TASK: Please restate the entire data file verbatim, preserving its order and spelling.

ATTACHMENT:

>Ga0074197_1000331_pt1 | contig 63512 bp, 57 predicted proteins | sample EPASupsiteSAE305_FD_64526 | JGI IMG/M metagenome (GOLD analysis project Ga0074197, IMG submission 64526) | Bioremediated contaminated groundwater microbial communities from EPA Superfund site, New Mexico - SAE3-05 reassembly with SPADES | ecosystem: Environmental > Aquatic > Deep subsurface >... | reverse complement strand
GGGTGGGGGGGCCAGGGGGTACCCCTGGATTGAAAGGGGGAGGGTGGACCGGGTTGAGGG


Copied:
>Ga0074197_1000331_pt1 | contig 63512 bp, 57 predicted proteins | sample EPASupsiteSAE305_FD_64526 | JGI IMG/M metagenome (GOLD analysis project Ga0074197, IMG submission 64526) | Bioremediated contaminated groundwater microbial communities from EPA Superfund site, New Mexico - SAE3-05 reassembly with SPADES | ecosystem: Environmental > Aquatic > Deep subsurface >... | reverse complement strand
GGGTGGGGGGGCCAGGGGGTACCCCTGGATTGAAAGGGGGAGGGTGGACCGGGTTGAGGG